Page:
The smokey smell of BBQ flooded downtown Ardmore in another record-breaking year for the United Way Valero BBQ Showdown.
The two-night fundraiser for the United Way of South Central Oklahoma, featuring Cajun food Friday night and BBQ Saturday afternoon, has grown dramatically over the years. Last year, the fundraiser brought in $138,000 from wristband sales, team entry fees and sponsorship dollars.
Executive director of
United Way of South Central Oklahoma tobi Daniel Ervin held back tears as she read the estimate for the amount raised this year — around $160,000.
“It’s a record year— it’s incredible,” Ervin told the crowd. “Thank you so much for all you’ve done — for all the teams that made this happen.”
There were 40 teams competing this year — a large amount compared to the five or six teams competing when the showdown first began in 2013.
Various awards were handed out to sponsors, including several “Diamond sponsors” that donated around $5,000 for the event and one “Double Diamond sponsor,” Stronghold Companies, that raised around $10,000.
“As you can tell by how long it took us to give out our diamond sponsorships, the sponsorships and partnerships that we have here are amazing,” said VP plant manager of Ardmore Refinery Kevin Lassahn, who was handing out awards.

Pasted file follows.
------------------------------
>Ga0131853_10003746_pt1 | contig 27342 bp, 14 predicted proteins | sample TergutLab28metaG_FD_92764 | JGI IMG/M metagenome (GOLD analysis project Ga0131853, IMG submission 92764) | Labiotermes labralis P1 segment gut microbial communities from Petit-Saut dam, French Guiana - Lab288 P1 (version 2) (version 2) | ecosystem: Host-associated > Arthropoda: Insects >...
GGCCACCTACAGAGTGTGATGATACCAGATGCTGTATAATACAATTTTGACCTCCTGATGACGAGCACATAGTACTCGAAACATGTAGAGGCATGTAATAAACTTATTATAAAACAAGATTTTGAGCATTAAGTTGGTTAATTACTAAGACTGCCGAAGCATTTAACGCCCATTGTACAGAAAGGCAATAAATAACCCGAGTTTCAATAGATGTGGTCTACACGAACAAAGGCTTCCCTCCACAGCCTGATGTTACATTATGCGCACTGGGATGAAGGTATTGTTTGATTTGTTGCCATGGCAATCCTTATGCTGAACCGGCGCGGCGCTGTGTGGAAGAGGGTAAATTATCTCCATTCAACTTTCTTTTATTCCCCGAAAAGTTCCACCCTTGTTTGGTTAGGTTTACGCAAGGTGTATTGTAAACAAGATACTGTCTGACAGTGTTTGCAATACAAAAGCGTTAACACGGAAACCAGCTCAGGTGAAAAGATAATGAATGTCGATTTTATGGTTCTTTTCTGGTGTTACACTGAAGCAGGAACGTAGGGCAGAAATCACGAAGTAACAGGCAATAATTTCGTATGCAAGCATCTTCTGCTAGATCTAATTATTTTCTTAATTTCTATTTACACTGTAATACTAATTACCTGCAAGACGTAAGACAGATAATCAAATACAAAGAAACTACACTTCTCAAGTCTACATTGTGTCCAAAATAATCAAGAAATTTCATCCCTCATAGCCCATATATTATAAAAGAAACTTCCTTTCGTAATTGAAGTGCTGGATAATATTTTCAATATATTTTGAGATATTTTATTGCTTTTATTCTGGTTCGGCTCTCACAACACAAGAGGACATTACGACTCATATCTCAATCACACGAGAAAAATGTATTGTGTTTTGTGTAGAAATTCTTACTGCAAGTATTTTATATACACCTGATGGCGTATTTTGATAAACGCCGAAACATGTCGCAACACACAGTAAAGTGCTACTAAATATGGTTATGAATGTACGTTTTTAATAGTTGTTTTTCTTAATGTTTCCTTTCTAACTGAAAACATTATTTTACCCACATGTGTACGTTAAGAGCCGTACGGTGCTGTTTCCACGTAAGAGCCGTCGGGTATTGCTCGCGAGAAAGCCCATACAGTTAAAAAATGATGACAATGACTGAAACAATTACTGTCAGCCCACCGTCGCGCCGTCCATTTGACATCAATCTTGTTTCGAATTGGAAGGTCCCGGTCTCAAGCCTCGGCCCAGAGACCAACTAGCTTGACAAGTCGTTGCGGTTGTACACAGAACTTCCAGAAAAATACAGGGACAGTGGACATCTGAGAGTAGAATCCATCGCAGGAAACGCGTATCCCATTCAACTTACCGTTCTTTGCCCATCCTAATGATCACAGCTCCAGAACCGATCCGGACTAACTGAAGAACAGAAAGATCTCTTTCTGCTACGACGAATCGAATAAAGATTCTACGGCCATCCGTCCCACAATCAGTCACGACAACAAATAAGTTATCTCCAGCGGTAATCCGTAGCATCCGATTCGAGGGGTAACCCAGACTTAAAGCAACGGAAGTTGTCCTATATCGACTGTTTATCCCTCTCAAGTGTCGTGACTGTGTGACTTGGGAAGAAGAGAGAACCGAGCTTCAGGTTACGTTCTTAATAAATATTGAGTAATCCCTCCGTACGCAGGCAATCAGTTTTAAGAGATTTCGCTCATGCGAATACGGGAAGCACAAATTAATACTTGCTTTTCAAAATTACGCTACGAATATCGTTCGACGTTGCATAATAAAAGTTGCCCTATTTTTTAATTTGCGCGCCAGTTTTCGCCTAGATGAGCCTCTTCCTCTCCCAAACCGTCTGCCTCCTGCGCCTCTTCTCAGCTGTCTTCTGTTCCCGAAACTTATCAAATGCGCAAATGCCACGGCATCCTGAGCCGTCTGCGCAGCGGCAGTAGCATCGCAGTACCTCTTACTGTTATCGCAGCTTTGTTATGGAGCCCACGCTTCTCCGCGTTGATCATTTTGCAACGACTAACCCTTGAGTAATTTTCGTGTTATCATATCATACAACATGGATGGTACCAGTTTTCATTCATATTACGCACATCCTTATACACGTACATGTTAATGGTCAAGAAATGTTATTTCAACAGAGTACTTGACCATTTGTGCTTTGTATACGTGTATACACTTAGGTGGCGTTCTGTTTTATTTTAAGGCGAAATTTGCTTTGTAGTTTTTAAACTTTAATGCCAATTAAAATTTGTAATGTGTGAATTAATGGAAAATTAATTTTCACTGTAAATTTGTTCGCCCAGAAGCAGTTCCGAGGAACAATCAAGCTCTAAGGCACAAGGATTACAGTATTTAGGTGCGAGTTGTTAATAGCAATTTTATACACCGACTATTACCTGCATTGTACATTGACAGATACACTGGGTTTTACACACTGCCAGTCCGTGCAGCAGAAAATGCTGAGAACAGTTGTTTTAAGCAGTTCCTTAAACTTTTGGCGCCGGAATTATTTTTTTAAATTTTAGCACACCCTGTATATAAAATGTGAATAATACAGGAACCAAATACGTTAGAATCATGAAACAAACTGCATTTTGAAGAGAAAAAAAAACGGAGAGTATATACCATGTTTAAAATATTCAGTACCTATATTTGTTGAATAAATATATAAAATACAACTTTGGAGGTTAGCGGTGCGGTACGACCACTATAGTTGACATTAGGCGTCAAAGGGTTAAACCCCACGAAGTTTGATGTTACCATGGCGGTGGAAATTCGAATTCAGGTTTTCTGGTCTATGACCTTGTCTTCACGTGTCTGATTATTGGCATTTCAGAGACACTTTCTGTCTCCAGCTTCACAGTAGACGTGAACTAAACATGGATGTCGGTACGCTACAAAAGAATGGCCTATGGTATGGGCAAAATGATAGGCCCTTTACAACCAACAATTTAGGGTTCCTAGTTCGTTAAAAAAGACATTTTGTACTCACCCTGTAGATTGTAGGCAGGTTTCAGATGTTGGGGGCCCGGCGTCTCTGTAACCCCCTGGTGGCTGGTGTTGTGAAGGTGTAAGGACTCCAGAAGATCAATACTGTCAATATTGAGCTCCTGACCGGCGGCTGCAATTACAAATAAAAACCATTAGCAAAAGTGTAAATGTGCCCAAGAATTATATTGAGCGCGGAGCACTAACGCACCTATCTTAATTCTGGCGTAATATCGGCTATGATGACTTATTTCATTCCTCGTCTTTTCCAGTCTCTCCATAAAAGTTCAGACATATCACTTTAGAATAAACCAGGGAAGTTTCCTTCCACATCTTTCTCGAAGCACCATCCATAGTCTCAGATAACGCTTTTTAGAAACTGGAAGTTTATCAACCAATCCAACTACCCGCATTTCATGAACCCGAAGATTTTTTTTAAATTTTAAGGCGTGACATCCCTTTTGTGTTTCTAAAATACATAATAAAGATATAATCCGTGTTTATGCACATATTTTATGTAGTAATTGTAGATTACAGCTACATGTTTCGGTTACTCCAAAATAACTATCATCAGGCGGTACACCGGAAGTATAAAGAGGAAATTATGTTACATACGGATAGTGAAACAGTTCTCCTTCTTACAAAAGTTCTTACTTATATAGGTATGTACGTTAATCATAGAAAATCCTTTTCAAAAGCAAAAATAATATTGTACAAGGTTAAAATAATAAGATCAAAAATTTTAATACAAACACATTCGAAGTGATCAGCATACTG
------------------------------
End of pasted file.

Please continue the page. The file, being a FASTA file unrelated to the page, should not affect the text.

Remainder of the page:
And after several hours of individuals sampling various foods and voting for their favorites, the Cajun night and BBQ Showdown winners were announced.
The People’s Choice Award for best Cajun food went to Bobby Black of the Triad Controls team. The People’s Choice Award for best BBQ was a close call between Caddo St. BBQ and King Aerospace, but King Aerospace ultimately took first place.
Several of the first place winners also donated their prize money back to United Way. Lassahn said the fundraiser continues to grow every year and hopes to return with even more mouthwatering cuisine next year.
 “All the feedback is that our contractors love this community, they love the people, they love the feedback they get — they just want to come back year after year and they want to do bigger and better things,” Lassahn said.